Foreclosure is a legal proceeding in which the bank takes possession of and sells a mortgaged property when the borrower does not meet his or her contractual obligations, that is delinquent on payments.

Foreclosure devastationMany bowrrowers fail to realize the seriousness of foreclosure as a legal action against them. Foreclosure is not simply your bank taking your property away; it's an act of suing a homeowner in order to take a possession of their property.

Foreclosure remains on your credit report for seven years. It is one of the worst types of credit report entries and can impact your future ability to get credit cards and loans. Do not take seriously anyone claiming that foreclosure is “not so bad.'

Unless the government, due to the recent real estate crisis, puts some new regulations in place that explicitly says foreclosure is not going to be treated as the deadly sin of personal finances, it is and will remain the major scar on individual’s financial face.

Currently, more than five million households are behind on their mortgages and risk foreclosure.

A Foreclosure process typically follows these steps:

1) Homeowner receives the foreclosure process alerts the as soon as they are late on their payments.

2) Each bank has its own designated period of allowable late payments a homeowner can have prior to filing a notice of default or a notice of intent to foreclose.

3) Within this period, homeowners can reinstate their loans by paying the entire default amount plus interest, attorney fees, late fees, taxes & missed payments.

4) If reinstatement does not occur, the foreclosing lien holder will file a foreclosure sale date or notice of trustee sale that must be publicly announced.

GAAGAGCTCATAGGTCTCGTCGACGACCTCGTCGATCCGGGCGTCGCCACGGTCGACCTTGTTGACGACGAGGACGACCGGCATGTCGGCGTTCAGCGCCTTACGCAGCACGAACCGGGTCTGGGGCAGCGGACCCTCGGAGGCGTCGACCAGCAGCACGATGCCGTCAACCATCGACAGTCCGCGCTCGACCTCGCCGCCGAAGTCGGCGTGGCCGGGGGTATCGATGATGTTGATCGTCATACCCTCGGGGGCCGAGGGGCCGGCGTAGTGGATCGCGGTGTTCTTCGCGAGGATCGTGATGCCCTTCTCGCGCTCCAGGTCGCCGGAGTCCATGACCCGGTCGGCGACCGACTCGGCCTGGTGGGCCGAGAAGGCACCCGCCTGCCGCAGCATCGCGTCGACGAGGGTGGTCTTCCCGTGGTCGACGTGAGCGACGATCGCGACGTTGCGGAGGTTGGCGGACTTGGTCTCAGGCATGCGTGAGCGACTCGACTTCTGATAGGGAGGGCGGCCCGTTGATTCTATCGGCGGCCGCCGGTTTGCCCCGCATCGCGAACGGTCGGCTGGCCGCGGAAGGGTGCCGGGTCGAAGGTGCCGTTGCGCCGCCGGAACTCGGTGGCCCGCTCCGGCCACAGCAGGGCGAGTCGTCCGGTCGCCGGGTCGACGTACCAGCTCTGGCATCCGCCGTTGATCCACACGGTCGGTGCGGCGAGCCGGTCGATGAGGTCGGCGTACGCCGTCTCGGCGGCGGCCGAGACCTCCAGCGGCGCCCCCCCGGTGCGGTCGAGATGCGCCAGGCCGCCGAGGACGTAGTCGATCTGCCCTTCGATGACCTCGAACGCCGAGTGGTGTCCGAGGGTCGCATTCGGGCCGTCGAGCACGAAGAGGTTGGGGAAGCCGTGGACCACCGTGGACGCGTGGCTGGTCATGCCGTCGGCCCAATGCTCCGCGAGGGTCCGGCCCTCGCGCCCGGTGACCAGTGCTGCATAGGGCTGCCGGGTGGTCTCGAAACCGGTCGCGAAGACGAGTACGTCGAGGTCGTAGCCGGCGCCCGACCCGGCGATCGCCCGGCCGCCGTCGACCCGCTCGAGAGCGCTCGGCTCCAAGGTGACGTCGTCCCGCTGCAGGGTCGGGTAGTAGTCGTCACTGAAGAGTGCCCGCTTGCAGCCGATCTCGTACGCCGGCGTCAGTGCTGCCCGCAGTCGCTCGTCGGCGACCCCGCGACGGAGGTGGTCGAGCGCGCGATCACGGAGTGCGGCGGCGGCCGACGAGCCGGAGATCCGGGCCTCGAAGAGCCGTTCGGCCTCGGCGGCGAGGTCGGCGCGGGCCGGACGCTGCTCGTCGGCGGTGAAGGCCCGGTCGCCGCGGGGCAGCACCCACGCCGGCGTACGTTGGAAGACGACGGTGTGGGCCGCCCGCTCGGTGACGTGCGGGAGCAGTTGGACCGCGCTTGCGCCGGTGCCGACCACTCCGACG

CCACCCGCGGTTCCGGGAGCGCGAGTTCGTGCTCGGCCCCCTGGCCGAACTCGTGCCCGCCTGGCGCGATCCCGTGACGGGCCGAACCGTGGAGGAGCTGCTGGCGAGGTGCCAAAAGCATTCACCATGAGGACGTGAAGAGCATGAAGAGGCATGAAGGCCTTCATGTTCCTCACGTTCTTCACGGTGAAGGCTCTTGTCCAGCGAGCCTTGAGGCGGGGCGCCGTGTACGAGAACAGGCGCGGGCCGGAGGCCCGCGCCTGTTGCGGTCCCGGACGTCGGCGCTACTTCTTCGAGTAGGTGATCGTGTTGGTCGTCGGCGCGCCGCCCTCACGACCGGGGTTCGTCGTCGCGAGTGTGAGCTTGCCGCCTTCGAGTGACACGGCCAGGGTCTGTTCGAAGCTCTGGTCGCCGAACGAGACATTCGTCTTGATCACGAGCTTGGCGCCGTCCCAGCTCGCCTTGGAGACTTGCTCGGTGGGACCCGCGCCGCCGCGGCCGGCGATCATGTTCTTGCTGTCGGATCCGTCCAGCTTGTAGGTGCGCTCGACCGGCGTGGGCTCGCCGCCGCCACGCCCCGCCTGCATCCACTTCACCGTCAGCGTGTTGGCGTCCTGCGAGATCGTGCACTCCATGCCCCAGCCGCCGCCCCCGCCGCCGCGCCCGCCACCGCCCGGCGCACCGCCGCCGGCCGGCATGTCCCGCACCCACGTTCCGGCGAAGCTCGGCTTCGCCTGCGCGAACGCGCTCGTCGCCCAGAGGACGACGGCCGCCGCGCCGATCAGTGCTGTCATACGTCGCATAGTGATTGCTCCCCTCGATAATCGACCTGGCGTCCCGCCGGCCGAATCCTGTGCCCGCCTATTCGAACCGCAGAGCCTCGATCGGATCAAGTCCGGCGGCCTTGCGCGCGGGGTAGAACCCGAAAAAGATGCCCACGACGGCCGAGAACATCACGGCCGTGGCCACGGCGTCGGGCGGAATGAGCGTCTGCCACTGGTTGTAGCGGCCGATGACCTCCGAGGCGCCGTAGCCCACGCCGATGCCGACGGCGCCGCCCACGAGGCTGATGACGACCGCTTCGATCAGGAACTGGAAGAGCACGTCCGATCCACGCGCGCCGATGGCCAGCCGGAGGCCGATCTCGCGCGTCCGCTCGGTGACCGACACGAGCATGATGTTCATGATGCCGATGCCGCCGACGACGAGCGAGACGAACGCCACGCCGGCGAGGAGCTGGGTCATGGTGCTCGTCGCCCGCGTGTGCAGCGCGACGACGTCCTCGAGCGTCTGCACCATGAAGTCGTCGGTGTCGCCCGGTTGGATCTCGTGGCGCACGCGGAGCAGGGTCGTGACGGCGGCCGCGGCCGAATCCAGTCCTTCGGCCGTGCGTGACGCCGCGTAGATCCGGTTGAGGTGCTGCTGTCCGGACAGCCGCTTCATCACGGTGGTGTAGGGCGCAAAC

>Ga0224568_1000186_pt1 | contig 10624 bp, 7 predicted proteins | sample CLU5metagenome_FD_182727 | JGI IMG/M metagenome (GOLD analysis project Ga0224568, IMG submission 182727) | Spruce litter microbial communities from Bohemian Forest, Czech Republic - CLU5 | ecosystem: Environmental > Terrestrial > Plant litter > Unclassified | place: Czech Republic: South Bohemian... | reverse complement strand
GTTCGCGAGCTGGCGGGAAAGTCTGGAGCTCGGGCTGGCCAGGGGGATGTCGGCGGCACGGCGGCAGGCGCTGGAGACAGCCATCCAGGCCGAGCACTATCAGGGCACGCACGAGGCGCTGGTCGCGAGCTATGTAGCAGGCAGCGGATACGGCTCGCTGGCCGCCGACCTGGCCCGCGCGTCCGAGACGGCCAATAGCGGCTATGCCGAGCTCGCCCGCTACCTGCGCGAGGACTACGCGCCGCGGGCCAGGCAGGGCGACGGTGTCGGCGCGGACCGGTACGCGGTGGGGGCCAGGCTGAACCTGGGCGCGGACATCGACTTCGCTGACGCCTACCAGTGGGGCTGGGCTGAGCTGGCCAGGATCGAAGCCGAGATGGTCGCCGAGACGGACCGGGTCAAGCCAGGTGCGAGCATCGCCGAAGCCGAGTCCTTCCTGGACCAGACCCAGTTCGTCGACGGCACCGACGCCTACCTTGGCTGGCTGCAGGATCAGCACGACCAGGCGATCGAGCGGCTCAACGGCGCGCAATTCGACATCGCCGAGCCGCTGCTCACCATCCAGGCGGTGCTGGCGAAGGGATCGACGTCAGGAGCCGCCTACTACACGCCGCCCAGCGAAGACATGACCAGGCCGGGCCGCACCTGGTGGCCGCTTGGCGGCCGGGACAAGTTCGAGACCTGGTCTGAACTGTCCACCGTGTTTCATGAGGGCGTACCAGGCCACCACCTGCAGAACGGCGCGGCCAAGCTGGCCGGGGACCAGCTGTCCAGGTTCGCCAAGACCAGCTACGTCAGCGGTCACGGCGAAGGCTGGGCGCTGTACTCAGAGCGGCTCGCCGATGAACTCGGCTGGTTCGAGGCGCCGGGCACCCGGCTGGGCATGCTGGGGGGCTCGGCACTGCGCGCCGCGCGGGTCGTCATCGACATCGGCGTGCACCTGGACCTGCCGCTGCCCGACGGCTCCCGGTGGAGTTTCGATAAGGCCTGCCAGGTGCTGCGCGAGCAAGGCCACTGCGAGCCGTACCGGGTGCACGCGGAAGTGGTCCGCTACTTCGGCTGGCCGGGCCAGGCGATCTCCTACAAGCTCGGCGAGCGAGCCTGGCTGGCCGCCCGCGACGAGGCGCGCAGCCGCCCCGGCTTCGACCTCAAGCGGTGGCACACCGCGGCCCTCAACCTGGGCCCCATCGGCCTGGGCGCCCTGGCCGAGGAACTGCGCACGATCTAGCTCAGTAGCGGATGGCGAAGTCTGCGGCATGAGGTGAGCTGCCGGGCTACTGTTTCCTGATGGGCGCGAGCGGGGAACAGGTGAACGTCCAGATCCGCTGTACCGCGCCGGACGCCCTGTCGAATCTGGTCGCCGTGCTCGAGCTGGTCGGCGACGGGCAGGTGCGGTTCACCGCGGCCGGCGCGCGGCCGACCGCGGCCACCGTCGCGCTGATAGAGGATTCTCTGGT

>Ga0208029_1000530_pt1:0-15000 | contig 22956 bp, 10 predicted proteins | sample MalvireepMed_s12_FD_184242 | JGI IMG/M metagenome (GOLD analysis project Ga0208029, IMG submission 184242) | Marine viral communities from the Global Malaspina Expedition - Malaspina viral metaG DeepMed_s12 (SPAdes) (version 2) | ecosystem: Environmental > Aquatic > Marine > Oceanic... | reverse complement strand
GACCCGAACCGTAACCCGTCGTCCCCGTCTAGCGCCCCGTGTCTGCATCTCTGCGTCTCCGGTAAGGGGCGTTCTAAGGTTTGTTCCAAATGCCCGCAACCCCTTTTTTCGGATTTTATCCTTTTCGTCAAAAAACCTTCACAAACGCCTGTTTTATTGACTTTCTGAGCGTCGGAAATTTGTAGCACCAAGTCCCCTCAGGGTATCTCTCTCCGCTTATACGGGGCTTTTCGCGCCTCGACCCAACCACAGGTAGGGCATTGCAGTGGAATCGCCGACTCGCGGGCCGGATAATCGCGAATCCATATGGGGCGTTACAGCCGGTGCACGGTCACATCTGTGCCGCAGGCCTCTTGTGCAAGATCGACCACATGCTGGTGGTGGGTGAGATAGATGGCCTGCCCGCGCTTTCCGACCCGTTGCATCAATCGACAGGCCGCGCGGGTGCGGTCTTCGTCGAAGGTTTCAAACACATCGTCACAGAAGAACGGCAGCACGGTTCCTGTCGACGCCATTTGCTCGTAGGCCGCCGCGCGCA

5) Some states have redemption periods before the foreclosure date, some after the sale date and some states have no redemption period at all. The redemption allows the homeowner within a specific period of time to pay the amount due in full to the lien holder to regain possession of the property.

6) Actual day of the sale, property is typically sold on the courthouse steps. If a bidder doesn't end up buying the property it will go back to the lien holder that foreclosed on the property.

7) If it goes back to the lender, typically a representative will come to the home and start negotiate with the homeowner the date and dollar amount to move out, and leave the property condition as good as possible.

After you have gone through these steps, all potential lenders, whether it's a car dealership or a bank in charge of financing your visit to a dentist is going to see a foreclosure sign plastered to your forehead. This is nothing but an alert to avoid lending you any money or a green light to charge you ridiculous interest rate.

Former homeowners after going through foreclosure usually have problems renting a decent apartment. This might event affect your chances to be hired and definitely would be a major strike against you if you ever decide to start your own business and apply for a loan.